Films I Liked in 2013
The last year has thrown a lot of films at us. And with so much choice, I had to be more selective about what I went to see. I found it incredibly difficult to pick just five films to talk about, and many films I loved missed the cut. Only at the very last minute did I cut out films like Filth, and The Place Beyond the Pines, and I was unsure whether or not to include previews I saw for 2014 releases. But hey, making it into my top five has got to be tough hasn’t it?
When I heard “French lesbian film”, I honestly expected something a bit sultrier. I have never really been one for romantic films, and I have never known one to be this sensitive and honest. Maybe if more romance films were as tender as this, and less idyllic, then I would be more of a fan. The film follows the life of a schoolgirl, as she grows up and figures out who she is with the help of an older, self-assured, lesbian art student. Time passes, and the relationship flows through its natural path, as the audience rides along through the pain and pleasure that comes along with it. It was a refreshing representation of love in cinema, and I think possibly very important to those passing through a similar stage in their lives. Blue felt like a symbol of the excitement of self-discovery, but a man on the bus pointed out to me that blue is, in fact, the colour of Viagra.
If you haven’t yet come across Greta Gerwig, it’s high time you did, and frankly, I can think of no better introduction. Gerwig is Frances. A 27 year old failed dancer, living in New York and desperately clinging onto her old college life. Written in co. with Noah Baumbach; one of the emerging members of the filmmaking frat pack, Frances Ha is a charming and cheerful film. Still living in the idyllic daze of her college days, Frances is learning that it is no longer cute to yell ‘Ahoy, Sexy!” at her friends and acquaintances. Despite her unemployment and homelessness, Frances manages to maintain her quirky disposition, which I found pretty heartening. I couldn’t help but pick up on the ‘girl power’ element of this film, and I now can’t stop dancing around my bedroom to ‘Modern Love’.
Chances are, you know this one. Gravity was one of the most highly anticipated films of the year, conquering themes of space, Depression, and the origins of life. It was one astronaut’s struggle against the odds at the edge of our atmosphere, after the rest of her team are taken out by rouge space debris. Christened with five stars from multiple critics, Gravity had an awful lot to live up to, and boy, oh boy, it did. It was an intense thrill ride that will paralyse you in your seat from title to credits. But it also dove a little deeper, into the realm of the human condition, as we learn more about this lone astronaut, clinging dearly onto her life. This was a tough contender for my favourite film of the year, and while it narrowly missed out this year, it has definitely earned its’ place among my all time favourites.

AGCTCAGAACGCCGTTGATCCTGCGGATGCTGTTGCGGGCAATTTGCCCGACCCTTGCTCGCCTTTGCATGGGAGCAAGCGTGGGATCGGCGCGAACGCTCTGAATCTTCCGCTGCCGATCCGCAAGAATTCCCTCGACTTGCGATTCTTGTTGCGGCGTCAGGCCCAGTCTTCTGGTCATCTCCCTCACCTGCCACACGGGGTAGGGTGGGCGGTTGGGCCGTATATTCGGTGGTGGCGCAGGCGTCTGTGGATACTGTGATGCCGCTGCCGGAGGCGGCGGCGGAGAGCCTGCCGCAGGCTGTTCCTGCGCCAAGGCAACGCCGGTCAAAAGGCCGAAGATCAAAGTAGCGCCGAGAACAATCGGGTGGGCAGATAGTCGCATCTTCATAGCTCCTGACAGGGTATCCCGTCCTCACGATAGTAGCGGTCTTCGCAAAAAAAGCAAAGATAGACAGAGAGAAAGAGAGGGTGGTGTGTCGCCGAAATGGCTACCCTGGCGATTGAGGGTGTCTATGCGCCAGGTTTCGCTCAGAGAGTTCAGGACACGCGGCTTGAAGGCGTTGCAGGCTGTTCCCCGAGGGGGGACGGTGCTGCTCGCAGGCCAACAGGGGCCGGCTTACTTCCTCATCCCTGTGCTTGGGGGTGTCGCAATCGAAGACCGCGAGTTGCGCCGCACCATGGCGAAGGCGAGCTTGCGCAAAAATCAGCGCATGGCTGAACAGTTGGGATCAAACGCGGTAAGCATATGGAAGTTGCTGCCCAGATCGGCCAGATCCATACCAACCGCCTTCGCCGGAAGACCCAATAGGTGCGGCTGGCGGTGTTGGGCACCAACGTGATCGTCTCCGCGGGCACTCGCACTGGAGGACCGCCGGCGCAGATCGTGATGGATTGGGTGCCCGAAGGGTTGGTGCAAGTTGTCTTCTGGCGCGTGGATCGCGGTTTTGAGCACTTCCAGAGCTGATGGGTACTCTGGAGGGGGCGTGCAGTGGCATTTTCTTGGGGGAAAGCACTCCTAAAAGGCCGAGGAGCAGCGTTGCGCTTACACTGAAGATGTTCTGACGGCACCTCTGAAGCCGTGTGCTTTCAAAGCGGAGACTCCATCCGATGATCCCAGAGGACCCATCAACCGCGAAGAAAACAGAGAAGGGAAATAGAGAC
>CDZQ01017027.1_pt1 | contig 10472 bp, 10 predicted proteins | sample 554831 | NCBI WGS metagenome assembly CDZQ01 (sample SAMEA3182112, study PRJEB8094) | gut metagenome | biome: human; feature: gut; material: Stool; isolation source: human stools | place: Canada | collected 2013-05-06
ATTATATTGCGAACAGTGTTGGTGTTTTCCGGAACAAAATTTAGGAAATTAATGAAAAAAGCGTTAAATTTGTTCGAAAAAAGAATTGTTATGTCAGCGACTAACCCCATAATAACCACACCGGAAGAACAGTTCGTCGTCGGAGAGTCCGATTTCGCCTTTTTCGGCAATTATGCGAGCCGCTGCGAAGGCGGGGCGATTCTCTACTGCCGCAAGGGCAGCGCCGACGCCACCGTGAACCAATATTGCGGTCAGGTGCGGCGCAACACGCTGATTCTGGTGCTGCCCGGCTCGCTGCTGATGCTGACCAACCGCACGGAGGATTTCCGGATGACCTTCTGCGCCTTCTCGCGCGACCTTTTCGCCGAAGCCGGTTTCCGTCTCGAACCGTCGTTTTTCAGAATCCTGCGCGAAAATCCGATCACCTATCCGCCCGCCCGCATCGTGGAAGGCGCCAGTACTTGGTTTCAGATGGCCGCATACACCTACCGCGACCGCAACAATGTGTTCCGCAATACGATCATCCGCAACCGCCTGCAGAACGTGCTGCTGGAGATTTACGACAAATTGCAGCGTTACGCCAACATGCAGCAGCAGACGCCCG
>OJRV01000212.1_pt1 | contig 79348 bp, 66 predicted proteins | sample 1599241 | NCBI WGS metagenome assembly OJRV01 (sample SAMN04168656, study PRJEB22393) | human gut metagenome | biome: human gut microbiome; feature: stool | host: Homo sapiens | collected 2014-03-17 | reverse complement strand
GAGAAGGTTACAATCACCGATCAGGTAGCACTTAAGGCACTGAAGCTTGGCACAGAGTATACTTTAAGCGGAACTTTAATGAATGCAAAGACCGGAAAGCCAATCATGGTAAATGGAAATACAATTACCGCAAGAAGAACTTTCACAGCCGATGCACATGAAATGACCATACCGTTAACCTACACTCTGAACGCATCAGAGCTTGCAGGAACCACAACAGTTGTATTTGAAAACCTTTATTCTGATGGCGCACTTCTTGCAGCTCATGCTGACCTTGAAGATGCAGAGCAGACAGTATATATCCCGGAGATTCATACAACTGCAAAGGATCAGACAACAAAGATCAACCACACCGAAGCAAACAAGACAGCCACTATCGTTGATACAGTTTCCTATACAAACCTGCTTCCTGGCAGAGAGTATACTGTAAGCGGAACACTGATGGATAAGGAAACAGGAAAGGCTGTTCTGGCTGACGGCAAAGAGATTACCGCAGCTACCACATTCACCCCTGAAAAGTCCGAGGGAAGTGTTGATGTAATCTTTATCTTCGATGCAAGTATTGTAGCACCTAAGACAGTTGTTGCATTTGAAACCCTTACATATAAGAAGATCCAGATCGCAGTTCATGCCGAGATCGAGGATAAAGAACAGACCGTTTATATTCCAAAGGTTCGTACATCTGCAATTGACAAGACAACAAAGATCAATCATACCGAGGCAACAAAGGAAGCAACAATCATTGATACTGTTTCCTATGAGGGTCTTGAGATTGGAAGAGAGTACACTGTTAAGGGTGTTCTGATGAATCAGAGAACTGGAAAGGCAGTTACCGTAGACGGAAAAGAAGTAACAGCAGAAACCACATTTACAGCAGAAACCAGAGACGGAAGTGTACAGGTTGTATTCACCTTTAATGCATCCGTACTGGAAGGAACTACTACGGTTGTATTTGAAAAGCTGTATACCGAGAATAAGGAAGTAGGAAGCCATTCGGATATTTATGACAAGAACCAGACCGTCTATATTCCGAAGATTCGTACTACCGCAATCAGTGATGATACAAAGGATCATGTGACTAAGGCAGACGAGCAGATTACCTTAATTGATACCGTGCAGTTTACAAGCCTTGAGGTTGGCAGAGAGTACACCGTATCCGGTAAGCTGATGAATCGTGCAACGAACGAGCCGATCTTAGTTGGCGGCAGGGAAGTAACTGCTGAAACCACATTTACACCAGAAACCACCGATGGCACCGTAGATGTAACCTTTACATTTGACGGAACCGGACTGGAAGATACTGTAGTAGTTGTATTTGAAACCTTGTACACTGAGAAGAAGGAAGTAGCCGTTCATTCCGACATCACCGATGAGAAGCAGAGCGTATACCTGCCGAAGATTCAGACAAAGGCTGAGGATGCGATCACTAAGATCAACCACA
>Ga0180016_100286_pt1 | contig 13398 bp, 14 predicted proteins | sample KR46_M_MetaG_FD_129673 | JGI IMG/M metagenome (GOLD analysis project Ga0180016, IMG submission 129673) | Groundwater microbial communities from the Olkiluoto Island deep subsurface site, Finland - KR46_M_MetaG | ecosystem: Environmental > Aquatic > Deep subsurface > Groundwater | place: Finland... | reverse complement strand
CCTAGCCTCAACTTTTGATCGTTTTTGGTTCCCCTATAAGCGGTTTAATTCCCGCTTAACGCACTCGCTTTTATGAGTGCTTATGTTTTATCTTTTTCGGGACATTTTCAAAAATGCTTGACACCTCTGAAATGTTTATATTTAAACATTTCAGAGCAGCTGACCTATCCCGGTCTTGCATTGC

I went to see Nebraska on a whim on my day off from work. It was windy and rainy, I was home alone, and I wanted something uplifting. So I wrapped myself in coats and scarves and made myself a nest in the Gate Picturehouse (which is easily one of the nicest cinemas in London). This film felt like the warm mug of coffee I needed on this wintery day. It got off to a slow start, but it pushed itself down a dry and witty highway, full of emotion, regret, and it forged a bond between an inattentive father and his son. It had that comforting charm that you can only wish for from very few films; and comforting feels like an odd word to use, considering a lot of the plot involves elderly people fighting over money. But you come to love these stubborn, old characters, and watching them come to terms with their life choices is a bittersweet delight.
Where do I even begin? This film had completely escaped my notice until the very end of the year, and it is one of the most satisfying discoveries I have had in a long time. I love it when a film demands that you use your brain, but Upstream Colour not only demanded that I use my brain to figure out the plot, but I was to become aware of my senses, and become fully absorbed in the movements and emotions of the world the Shane Currah has created. The film was highly evocative, and it is probably possible to enjoy the film just by feeling it. These two protagonists have been drawn to each other, as their lives unravel, completely beyond their control, and all linked by a pure form of life. This is only the second film that Currah has given us, and given that Primer came out ten years ago, it’s clear to see that no time has been wasted here.